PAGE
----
4. You are going to have to be the asshole.  Here’s something that’s going to hurt.  You ready?  You are not their friend.  I know it kinda stings.  And it’s hard to accept as well, especially if you’ve worked with a library family as a non-manager.  A friendship will work with someone you manage only if you are a good manager and they are an even better worker.  Then it doesn’t really feel like management.  But that’s rare.  Otherwise, be ready to be the asshole.  You must be one. You were hired to be one.  It’s up to you to make sure people do their jobs. Hold your staff accountable.  Nobody else wants to tell HER (you know the one) she’s late to her shift all the time, and it’s annoying because they’ve got other things to do.  And nobody wants to tell HIM that they are tired of covering for him and that his attitude really stinks.  You have to.  Because just as what you do and how you do it defines what kind of manager you are, so does lack of action.  Just as Oprah says…Once you know, you can’t pretend you don’t know.  And if someone tells you and you don’t act on it?  Don’t expect them to respect you or do anything that you ask of them. 
  5. Make it fun.  Before you begin to tell me that you already do this, keep in mind that you control the fun.  Your staff will only do the things that they think you will like in order to have fun with you, and then they will do what they can get away with when you aren’t around.  How to avoid this and not be the party pooper?  Form a social committee and don’t be on it.  Tell them yes to everything unless it violates policy directly.  And then participate and be cool with it.  Almost all the fun I’ve had working with my group has not been my idea.  And I’m so glad because we have done some crazy fun stuff.  Whether it is theme days where we dress up, or bringing in food and even having random dance parties, do it all.  Taking an active interest in what they like and getting out of my comfort zone has helped earn respect.  And oh yeah, I had crazy fun. 

Tara Kressler is the branch manager at the Symmes Township Library, part of the Public Library of Cincinnati and Hamilton County.  She has managed 3 branches in this system over 10 years.  She is described by her staff as the most capable person who is a yeller that never raises her voice and can do a mean Running Man during a Poison song while processing delivery. (That’s good, right?!) Tara recently converted to yoga, snacking, and Downton Abbey and thinks her two kids are the coolest people in the world.  You can follow her on twitter @taralibrara.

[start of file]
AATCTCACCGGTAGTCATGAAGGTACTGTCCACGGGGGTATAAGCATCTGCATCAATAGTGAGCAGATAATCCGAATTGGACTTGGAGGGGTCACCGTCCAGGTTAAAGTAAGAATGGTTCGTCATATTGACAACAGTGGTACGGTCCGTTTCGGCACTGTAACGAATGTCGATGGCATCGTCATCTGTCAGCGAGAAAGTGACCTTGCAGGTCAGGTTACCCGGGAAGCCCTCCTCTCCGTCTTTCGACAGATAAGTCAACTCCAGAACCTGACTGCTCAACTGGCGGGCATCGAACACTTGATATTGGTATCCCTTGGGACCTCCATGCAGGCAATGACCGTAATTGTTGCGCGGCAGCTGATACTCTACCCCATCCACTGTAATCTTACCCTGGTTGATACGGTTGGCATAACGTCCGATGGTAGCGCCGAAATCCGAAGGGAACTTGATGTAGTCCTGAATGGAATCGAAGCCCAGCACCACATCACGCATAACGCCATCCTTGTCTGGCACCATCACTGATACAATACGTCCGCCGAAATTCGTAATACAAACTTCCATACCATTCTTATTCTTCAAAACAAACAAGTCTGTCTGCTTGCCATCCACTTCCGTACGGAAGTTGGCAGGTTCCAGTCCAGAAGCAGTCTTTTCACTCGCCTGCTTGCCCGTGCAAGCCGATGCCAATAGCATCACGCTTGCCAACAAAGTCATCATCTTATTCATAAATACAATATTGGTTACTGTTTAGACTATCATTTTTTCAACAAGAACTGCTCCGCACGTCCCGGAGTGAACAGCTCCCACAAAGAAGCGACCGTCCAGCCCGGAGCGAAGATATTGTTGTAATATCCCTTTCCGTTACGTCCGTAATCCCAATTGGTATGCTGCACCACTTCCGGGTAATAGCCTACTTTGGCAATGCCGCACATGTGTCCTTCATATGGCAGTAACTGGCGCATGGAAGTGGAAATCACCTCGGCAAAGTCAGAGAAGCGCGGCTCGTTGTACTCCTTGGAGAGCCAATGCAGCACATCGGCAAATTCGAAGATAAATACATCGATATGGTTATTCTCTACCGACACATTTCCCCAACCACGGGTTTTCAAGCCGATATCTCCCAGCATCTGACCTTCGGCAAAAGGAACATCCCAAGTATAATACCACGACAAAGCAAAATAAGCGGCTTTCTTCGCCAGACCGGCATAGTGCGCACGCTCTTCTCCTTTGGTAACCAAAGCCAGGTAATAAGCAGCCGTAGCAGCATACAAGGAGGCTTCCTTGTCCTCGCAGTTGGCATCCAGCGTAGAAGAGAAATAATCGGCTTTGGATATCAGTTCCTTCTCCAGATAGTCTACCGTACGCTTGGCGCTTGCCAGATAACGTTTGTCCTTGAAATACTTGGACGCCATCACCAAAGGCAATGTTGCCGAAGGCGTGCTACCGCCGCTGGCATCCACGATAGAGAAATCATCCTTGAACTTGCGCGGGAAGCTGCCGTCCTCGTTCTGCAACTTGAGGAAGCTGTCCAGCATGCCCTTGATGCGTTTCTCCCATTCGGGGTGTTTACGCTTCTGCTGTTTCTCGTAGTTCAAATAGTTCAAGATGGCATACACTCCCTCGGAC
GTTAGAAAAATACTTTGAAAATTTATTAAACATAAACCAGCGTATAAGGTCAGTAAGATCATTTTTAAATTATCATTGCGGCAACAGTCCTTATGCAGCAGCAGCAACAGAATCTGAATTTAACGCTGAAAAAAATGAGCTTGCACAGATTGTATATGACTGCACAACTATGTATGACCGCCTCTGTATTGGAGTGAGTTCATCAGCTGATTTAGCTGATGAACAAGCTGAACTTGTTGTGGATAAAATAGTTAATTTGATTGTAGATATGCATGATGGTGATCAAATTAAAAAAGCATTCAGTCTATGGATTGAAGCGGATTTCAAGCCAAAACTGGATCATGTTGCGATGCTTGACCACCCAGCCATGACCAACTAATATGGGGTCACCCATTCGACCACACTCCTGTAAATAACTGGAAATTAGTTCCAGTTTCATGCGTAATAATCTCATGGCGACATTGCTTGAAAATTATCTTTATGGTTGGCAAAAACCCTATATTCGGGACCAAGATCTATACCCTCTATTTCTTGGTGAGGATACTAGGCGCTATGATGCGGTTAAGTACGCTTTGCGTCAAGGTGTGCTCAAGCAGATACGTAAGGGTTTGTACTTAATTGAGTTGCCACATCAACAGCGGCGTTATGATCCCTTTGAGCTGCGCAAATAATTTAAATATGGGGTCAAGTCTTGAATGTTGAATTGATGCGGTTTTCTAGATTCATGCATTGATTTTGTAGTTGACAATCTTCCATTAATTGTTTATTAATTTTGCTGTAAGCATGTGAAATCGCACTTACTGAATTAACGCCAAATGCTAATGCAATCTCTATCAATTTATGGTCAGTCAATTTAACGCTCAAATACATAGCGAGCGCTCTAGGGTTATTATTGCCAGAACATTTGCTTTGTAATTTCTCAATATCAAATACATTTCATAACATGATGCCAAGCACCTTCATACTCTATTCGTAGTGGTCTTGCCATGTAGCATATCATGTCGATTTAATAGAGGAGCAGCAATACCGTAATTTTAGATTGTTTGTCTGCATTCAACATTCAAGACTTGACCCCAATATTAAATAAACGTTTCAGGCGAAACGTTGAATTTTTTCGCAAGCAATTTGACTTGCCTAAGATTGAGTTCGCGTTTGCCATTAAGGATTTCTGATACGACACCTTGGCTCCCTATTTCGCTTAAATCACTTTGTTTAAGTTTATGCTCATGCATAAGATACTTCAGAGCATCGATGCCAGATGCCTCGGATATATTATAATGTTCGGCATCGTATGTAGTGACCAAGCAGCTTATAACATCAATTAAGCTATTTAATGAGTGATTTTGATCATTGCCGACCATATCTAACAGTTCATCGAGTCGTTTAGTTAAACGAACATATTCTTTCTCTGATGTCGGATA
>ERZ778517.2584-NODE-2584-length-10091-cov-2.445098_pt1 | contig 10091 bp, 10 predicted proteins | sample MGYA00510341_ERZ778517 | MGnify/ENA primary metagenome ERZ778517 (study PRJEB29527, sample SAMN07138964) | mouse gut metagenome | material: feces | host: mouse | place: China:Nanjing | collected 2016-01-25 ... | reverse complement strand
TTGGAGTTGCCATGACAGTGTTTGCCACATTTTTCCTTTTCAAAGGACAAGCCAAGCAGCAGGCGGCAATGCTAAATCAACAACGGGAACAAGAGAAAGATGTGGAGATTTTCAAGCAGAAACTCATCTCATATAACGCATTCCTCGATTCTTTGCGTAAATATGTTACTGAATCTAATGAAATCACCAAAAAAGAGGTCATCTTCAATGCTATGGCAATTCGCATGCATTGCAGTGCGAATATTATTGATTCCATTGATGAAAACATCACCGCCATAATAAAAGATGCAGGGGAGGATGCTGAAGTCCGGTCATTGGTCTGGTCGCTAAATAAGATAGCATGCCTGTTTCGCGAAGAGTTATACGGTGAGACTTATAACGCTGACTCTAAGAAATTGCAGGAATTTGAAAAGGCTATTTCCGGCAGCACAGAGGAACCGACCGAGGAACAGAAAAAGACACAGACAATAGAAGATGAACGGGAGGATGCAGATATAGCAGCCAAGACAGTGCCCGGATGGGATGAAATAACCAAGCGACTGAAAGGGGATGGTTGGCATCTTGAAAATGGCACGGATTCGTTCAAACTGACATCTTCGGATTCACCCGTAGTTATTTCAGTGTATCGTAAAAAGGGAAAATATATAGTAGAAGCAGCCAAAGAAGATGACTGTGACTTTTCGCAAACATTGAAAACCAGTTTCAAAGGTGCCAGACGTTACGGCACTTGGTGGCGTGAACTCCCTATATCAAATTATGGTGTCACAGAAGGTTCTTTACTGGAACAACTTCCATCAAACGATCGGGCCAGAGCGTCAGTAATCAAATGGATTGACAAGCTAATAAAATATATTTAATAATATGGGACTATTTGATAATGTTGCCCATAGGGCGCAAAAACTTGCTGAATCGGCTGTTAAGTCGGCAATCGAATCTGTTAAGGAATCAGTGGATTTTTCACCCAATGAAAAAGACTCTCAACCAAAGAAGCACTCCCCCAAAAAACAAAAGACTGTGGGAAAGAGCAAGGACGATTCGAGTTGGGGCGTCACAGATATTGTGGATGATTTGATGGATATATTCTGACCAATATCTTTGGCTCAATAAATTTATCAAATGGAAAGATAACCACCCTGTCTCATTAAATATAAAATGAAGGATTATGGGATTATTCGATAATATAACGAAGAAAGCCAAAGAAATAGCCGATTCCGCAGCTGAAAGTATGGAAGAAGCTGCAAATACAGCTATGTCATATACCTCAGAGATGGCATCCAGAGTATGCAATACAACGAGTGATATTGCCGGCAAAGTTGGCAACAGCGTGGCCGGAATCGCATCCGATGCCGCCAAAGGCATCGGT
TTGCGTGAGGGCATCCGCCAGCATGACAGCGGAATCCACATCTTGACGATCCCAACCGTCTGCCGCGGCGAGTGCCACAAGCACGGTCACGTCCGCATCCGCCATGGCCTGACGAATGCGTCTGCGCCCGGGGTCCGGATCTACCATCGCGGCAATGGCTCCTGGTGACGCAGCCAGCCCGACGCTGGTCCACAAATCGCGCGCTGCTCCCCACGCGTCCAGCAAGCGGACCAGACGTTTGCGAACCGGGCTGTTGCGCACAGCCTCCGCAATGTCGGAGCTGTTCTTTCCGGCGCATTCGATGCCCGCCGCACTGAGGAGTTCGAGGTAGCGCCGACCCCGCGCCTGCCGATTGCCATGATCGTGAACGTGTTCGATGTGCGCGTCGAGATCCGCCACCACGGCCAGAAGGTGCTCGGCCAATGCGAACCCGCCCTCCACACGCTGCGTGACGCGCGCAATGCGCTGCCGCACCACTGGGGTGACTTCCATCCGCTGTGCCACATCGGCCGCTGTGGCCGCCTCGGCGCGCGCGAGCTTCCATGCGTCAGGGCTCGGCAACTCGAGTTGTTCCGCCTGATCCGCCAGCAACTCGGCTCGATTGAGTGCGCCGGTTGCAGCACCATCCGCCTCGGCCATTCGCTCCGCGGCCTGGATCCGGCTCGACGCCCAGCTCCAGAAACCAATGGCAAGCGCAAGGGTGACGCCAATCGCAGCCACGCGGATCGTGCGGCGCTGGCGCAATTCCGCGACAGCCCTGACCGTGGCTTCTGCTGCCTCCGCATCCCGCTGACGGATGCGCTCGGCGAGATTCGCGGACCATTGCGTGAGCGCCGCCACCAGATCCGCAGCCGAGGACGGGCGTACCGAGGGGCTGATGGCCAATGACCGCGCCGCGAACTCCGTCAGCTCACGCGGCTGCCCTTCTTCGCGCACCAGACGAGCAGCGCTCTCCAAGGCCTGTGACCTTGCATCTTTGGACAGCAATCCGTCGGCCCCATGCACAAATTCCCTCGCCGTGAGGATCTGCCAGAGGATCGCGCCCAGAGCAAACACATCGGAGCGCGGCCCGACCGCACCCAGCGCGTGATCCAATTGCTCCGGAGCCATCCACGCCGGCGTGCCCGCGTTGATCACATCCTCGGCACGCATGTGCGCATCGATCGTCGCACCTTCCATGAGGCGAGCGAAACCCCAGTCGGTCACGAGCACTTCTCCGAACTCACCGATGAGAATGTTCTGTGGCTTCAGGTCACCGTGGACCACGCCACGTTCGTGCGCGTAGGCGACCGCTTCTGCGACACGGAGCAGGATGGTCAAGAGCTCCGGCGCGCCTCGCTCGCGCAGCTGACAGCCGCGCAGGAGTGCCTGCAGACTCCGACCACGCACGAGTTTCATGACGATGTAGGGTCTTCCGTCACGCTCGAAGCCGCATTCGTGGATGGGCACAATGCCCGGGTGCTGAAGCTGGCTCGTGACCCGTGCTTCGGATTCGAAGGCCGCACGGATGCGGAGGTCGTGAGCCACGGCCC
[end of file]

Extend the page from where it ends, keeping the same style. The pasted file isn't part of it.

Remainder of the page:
Monday, April 16, 2012

Schoolin' My Community, or, Outreach and Cultural Literacy

If you've got me circled, friended, or followed, you've probably seen me blather on and on about the cultural literacy series I started at my college. The blathering is due to how successful it's been. In response to my excited posts on social networks, a few people have asked me to share more details. I figured it was about time that I do so.

How did an academic librarian come to found a cultural literacy series? Well, it all started over a year ago when I read "Tea, Shortbread, and 3 Things Worth Knowing," by Shawkat M. Toorawa, in The Chronicle of Higher Ed. In it, Toorawa lamented his students' lack of background knowledge. They didn't know about things like the Sex Pistols or Keats or Garrison Keillor, things that Toorawa thought were part of our common cultural vocabulary. Please forgive the cliché, but wow did this ring a bell for me. I've run into this problem too many times. As an example, I'll never forget the time I was trying to get a class to talk about "The Little Match Girl," by Hans Christian Andersen. I wanted them to discuss the differences and similarities between Andersen's story and Mark the Match Boy (Horatio Alger, Jr.'s version of the story). We were inside, with all the windows closed, and I could have sworn I heard crickets.

Because of my experiences, I wanted to create something like Toorawa's program. However, turning the idea into something real was more complicated and took longer than I imagined. The event that really got things moving was finding the right combination of campus partners. I told them about my idea of running something similar to the program discussed in the article; they suggested people to invite and helped me plan specifics. For our test run, we wanted something "sexy," so I asked a popular biology professor to talk about zombies. He took "zombies" and turned it into "the early religious, scientific, philosophical, and literature foundations of modern concepts of zombies." It was fascinating, engaging, and, best of all, educational. The second session, given by a communication professor about '80s teen movies, went in a similar direction: she started talking about tropes and teen movie conventions but ended by discussing the way teen movies these days ignore abortion as a possibility.

Figuring out the logistics of the program was another part of the process. After discussing other options, the planning group decided to hold the talks every other week (weekly seems like too much, but monthly is too little), at lunch time (most members of the community are on campus at that time of day), in our student center (the dining hall is L O U D), with free pizza and soda. Finally, the talks are limited to 30 minutes.

We're calling it "Three Things You Ought to Know About..." and it's been wildly successful so far. People from almost every aspect of our campus community (faculty, students, staff, administrators) have attended. I've been approached by other professors who want to do a session. Students are asking when the next one will be. I can't imagine how it could have gone better than it has. This is programming librarian heaven.

So now it's your turn. Have you tried anything like this at your library? How did it go? If you've never run a program like this, do you think it would work for your community? Why/why not? Also, feel free to ask me questions about the program we're running.